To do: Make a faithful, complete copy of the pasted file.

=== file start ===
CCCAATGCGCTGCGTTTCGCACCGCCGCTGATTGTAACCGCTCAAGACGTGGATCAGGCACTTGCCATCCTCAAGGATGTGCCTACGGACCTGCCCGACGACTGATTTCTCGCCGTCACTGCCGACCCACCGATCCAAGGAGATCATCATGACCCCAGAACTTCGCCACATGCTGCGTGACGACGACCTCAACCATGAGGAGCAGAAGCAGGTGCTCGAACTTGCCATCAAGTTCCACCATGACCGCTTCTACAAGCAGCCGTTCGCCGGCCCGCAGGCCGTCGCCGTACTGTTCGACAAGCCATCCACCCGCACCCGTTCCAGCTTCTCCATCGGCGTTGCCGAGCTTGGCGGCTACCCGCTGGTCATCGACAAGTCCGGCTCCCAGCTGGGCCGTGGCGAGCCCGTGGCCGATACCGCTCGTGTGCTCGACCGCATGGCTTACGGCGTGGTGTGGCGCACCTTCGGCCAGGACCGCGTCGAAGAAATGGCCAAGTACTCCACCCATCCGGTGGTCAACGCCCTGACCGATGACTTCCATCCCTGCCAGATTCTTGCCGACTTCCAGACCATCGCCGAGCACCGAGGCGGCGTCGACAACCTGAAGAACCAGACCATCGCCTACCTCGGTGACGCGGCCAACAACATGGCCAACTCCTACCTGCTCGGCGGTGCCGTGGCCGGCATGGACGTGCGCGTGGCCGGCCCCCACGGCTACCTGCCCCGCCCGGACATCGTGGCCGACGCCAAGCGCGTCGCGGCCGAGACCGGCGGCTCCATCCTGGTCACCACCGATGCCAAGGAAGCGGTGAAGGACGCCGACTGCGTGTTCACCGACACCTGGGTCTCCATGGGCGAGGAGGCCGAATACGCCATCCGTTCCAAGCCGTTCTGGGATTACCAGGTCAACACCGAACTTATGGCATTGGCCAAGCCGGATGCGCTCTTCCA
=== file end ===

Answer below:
CCCAATGCGCTGCGTTTCGCACCGCCGCTGATTGTAACCGCTCAAGACGTGGATCAGGCACTTGCCATCCTCAAGGATGTGCCTACGGACCTGCCCGACGACTGATTTCTCGCCGTCACTGCCGACCCACCGATCCAAGGAGATCATCATGACCCCAGAACTTCGCCACATGCTGCGTGACGACGACCTCAACCATGAGGAGCAGAAGCAGGTGCTCGAACTTGCCATCAAGTTCCACCATGACCGCTTCTACAAGCAGCCGTTCGCCGGCCCGCAGGCCGTCGCCGTACTGTTCGACAAGCCATCCACCCGCACCCGTTCCAGCTTCTCCATCGGCGTTGCCGAGCTTGGCGGCTACCCGCTGGTCATCGACAAGTCCGGCTCCCAGCTGGGCCGTGGCGAGCCCGTGGCCGATACCGCTCGTGTGCTCGACCGCATGGCTTACGGCGTGGTGTGGCGCACCTTCGGCCAGGACCGCGTCGAAGAAATGGCCAAGTACTCCACCCATCCGGTGGTCAACGCCCTGACCGATGACTTCCATCCCTGCCAGATTCTTGCCGACTTCCAGACCATCGCCGAGCACCGAGGCGGCGTCGACAACCTGAAGAACCAGACCATCGCCTACCTCGGTGACGCGGCCAACAACATGGCCAACTCCTACCTGCTCGGCGGTGCCGTGGCCGGCATGGACGTGCGCGTGGCCGGCCCCCACGGCTACCTGCCCCGCCCGGACATCGTGGCCGACGCCAAGCGCGTCGCGGCCGAGACCGGCGGCTCCATCCTGGTCACCACCGATGCCAAGGAAGCGGTGAAGGACGCCGACTGCGTGTTCACCGACACCTGGGTCTCCATGGGCGAGGAGGCCGAATACGCCATCCGTTCCAAGCCGTTCTGGGATTACCAGGTCAACACCGAACTTATGGCATTGGCCAAGCCGGATGCGCTCTTCCA